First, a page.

Secretary of Defense Robert Gates has decided to allow photographs of flag-draped caskets arriving at Dover Air Force Base in Delaware as America's war dead return home as long as the families of the fallen troops agree to it, the Pentagon announced today.
"My conclusion was we should not presume to make the decision for the families," Gates said.
In making his choice the Secretary of Defense took into account the policy that's used at Arlington National Cemetery, the nation's historic burying ground that sits on a hillside just northwest of the Pentagon's lawn. At Arlington the decision about whether the deceased soldier's funeral is covered by the press or not is left up to each individual family.
The Dover Air Force Base is home to the military's largest mortuary facility. The bodies of killed American troops come back to the States through Dover before traveling on to hometowns and their families. The scene re-enacted at Dover during HBO's Taking Chance was among the film's most powerful.
"I have always believed that the decision as to how to honor our fallen heroes should be left up to the families," Vice President Joe Biden said. "The past practice didn't account for a family's wishes and I believed that was wrong."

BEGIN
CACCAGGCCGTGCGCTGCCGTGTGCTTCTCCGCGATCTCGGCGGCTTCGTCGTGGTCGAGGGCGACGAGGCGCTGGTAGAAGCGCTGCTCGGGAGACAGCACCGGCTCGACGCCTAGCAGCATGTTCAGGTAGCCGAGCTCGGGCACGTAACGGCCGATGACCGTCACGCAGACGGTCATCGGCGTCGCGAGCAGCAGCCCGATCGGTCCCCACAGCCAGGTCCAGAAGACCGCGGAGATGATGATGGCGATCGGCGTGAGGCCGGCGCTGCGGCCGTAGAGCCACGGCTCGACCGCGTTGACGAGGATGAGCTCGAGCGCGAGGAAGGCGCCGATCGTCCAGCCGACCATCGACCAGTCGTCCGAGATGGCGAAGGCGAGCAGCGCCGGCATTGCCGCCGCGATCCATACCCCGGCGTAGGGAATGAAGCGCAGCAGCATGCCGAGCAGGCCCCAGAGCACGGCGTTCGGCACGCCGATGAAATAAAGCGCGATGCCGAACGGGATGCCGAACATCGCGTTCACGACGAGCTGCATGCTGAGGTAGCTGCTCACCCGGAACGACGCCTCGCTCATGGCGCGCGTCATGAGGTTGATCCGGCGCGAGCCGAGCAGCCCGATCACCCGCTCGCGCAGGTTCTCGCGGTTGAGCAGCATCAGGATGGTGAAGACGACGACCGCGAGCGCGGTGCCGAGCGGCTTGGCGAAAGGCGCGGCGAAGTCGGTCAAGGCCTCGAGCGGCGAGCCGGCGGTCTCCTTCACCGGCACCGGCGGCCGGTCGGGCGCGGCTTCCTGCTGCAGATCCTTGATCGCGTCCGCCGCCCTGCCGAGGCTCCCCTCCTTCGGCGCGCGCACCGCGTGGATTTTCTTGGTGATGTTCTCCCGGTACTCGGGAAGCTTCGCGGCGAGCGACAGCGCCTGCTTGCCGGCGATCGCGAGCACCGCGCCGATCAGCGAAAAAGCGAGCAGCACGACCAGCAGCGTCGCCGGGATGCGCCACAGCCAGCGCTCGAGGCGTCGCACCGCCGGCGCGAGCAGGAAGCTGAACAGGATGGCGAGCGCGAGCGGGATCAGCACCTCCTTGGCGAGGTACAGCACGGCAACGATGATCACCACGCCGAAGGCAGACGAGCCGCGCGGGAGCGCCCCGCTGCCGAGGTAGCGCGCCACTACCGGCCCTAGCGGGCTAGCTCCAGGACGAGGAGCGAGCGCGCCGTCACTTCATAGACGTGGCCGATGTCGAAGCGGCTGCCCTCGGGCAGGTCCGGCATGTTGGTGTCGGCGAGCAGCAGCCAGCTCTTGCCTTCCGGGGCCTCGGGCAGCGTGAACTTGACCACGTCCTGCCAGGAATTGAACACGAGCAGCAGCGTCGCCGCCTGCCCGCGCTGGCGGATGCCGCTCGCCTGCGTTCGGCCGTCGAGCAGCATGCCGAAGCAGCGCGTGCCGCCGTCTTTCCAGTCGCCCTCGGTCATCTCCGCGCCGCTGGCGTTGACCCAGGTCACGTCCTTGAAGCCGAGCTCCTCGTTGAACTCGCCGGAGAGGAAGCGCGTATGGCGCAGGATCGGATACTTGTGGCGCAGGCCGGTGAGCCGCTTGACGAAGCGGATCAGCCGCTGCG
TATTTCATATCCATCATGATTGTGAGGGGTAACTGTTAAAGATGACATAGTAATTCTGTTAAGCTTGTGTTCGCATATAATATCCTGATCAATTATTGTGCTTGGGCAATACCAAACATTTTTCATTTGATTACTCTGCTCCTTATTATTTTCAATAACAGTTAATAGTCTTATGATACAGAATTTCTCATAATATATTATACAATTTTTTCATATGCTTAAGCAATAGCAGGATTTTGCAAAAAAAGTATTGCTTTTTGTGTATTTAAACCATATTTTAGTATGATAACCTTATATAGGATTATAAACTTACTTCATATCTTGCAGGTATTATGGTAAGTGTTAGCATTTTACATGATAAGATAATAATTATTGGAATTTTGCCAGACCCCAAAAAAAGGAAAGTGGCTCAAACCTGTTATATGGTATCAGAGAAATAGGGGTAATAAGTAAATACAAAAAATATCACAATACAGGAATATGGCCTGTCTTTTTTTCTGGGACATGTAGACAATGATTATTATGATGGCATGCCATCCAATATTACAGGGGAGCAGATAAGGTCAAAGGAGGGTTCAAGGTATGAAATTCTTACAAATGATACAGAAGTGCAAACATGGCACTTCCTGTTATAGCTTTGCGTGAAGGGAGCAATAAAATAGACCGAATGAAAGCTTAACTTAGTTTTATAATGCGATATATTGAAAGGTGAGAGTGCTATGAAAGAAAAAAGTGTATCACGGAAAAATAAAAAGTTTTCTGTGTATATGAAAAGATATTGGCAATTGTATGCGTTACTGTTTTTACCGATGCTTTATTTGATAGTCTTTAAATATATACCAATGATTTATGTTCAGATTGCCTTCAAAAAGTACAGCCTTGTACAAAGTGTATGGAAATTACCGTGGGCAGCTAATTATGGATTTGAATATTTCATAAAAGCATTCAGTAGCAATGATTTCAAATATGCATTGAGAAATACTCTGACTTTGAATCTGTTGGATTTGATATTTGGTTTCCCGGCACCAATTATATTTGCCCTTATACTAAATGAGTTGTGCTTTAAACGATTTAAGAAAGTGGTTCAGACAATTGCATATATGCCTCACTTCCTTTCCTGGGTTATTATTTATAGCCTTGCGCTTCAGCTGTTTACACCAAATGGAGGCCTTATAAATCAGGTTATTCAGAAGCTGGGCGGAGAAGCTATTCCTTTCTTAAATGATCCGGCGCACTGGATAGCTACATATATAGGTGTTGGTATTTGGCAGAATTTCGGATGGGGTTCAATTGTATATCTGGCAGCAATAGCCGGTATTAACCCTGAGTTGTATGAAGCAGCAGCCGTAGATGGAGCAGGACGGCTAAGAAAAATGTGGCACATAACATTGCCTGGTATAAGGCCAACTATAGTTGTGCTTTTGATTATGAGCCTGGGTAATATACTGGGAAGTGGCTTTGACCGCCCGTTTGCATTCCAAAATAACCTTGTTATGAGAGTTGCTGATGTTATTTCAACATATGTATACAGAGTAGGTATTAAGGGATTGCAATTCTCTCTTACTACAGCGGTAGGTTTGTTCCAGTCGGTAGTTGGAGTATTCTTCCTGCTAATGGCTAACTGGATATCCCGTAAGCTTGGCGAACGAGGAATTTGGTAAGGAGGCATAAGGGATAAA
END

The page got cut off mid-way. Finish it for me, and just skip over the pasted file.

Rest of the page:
During the Vietnam War the daily pictures of so many flag-covered caskets coming back to the tarmac in Dover helped shift America's attitude to be against the war, so much so that the Pentagon began referring to how the public might react to a military operation's casualties as "the Dover test."
I asked my brother Paul what he thought about the change and his reply was simple:
It should not be a blanket uplifting of the ban. It should always be up to the family. You violate the families wishes and we should be allowed to shove the cameras up their collective asses.
My brother has never been one to mince words....one of my favorite qualities about him.
This is Day 72.